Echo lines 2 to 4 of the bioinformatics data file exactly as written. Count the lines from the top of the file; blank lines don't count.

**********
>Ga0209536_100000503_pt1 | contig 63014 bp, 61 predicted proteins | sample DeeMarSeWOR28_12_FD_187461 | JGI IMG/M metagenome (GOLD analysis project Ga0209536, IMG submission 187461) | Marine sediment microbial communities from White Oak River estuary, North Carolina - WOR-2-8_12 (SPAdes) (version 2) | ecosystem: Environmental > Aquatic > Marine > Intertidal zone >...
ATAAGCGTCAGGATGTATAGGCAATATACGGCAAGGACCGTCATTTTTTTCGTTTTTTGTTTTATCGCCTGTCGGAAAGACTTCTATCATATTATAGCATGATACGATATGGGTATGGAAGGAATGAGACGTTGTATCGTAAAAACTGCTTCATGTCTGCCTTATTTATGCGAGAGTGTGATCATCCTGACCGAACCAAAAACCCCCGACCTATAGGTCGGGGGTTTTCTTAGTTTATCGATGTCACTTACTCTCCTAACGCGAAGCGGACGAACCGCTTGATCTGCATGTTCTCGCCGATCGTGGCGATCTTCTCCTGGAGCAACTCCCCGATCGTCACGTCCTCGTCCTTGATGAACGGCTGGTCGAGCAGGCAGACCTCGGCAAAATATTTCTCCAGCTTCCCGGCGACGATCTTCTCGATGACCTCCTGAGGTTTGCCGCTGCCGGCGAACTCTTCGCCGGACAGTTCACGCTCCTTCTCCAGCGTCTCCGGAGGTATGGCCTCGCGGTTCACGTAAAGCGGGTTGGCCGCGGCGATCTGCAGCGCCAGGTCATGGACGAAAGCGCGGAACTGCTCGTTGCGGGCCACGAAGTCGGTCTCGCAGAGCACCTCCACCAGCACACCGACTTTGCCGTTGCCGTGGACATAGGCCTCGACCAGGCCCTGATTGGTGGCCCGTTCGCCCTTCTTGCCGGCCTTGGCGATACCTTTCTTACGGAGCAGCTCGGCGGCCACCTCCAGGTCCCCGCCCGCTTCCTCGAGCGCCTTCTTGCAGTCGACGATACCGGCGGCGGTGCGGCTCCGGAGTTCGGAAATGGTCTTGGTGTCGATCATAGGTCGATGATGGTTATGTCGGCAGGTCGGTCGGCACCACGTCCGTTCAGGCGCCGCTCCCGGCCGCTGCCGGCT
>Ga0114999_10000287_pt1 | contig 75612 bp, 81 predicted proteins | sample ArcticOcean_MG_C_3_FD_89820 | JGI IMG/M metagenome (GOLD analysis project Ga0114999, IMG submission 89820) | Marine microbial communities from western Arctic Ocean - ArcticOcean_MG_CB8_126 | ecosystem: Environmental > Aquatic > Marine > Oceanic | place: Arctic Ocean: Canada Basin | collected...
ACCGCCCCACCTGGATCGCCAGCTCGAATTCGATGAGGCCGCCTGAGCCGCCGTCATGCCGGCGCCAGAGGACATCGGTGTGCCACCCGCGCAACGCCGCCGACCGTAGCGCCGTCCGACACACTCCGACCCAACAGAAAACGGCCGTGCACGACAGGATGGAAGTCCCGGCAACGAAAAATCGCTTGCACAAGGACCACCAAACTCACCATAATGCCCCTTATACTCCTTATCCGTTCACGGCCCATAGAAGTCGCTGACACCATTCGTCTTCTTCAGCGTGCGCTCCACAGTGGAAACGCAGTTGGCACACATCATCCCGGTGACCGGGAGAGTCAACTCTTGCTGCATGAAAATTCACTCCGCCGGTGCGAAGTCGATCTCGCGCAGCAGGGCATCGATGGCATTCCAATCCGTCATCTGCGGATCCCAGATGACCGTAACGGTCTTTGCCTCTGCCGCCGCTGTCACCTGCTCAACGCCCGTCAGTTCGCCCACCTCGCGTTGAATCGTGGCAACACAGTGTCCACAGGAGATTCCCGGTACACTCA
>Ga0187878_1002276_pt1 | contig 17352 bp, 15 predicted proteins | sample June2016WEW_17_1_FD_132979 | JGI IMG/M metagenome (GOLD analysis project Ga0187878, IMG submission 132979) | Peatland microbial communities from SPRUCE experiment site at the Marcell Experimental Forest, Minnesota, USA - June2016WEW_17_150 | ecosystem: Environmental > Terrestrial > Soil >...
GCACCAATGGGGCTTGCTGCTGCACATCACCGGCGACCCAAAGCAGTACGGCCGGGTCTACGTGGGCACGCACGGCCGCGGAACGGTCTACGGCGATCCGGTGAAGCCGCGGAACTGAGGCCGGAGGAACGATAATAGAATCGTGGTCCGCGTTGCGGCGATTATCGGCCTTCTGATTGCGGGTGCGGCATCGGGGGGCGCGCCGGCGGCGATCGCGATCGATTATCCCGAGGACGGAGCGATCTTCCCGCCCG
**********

ATAAGCGTCAGGATGTATAGGCAATATACGGCAAGGACCGTCATTTTTTTCGTTTTTTGTTTTATCGCCTGTCGGAAAGACTTCTATCATATTATAGCATGATACGATATGGGTATGGAAGGAATGAGACGTTGTATCGTAAAAACTGCTTCATGTCTGCCTTATTTATGCGAGAGTGTGATCATCCTGACCGAACCAAAAACCCCCGACCTATAGGTCGGGGGTTTTCTTAGTTTATCGATGTCACTTACTCTCCTAACGCGAAGCGGACGAACCGCTTGATCTGCATGTTCTCGCCGATCGTGGCGATCTTCTCCTGGAGCAACTCCCCGATCGTCACGTCCTCGTCCTTGATGAACGGCTGGTCGAGCAGGCAGACCTCGGCAAAATATTTCTCCAGCTTCCCGGCGACGATCTTCTCGATGACCTCCTGAGGTTTGCCGCTGCCGGCGAACTCTTCGCCGGACAGTTCACGCTCCTTCTCCAGCGTCTCCGGAGGTATGGCCTCGCGGTTCACGTAAAGCGGGTTGGCCGCGGCGATCTGCAGCGCCAGGTCATGGACGAAAGCGCGGAACTGCTCGTTGCGGGCCACGAAGTCGGTCTCGCAGAGCACCTCCACCAGCACACCGACTTTGCCGTTGCCGTGGACATAGGCCTCGACCAGGCCCTGATTGGTGGCCCGTTCGCCCTTCTTGCCGGCCTTGGCGATACCTTTCTTACGGAGCAGCTCGGCGGCCACCTCCAGGTCCCCGCCCGCTTCCTCGAGCGCCTTCTTGCAGTCGACGATACCGGCGGCGGTGCGGCTCCGGAGTTCGGAAATGGTCTTGGTGTCGATCATAGGTCGATGATGGTTATGTCGGCAGGTCGGTCGGCACCACGTCCGTTCAGGCGCCGCTCCCGGCCGCTGCCGGCT
>Ga0114999_10000287_pt1 | contig 75612 bp, 81 predicted proteins | sample ArcticOcean_MG_C_3_FD_89820 | JGI IMG/M metagenome (GOLD analysis project Ga0114999, IMG submission 89820) | Marine microbial communities from western Arctic Ocean - ArcticOcean_MG_CB8_126 | ecosystem: Environmental > Aquatic > Marine > Oceanic | place: Arctic Ocean: Canada Basin | collected...
ACCGCCCCACCTGGATCGCCAGCTCGAATTCGATGAGGCCGCCTGAGCCGCCGTCATGCCGGCGCCAGAGGACATCGGTGTGCCACCCGCGCAACGCCGCCGACCGTAGCGCCGTCCGACACACTCCGACCCAACAGAAAACGGCCGTGCACGACAGGATGGAAGTCCCGGCAACGAAAAATCGCTTGCACAAGGACCACCAAACTCACCATAATGCCCCTTATACTCCTTATCCGTTCACGGCCCATAGAAGTCGCTGACACCATTCGTCTTCTTCAGCGTGCGCTCCACAGTGGAAACGCAGTTGGCACACATCATCCCGGTGACCGGGAGAGTCAACTCTTGCTGCATGAAAATTCACTCCGCCGGTGCGAAGTCGATCTCGCGCAGCAGGGCATCGATGGCATTCCAATCCGTCATCTGCGGATCCCAGATGACCGTAACGGTCTTTGCCTCTGCCGCCGCTGTCACCTGCTCAACGCCCGTCAGTTCGCCCACCTCGCGTTGAATCGTGGCAACACAGTGTCCACAGGAGATTCCCGGTACACTCA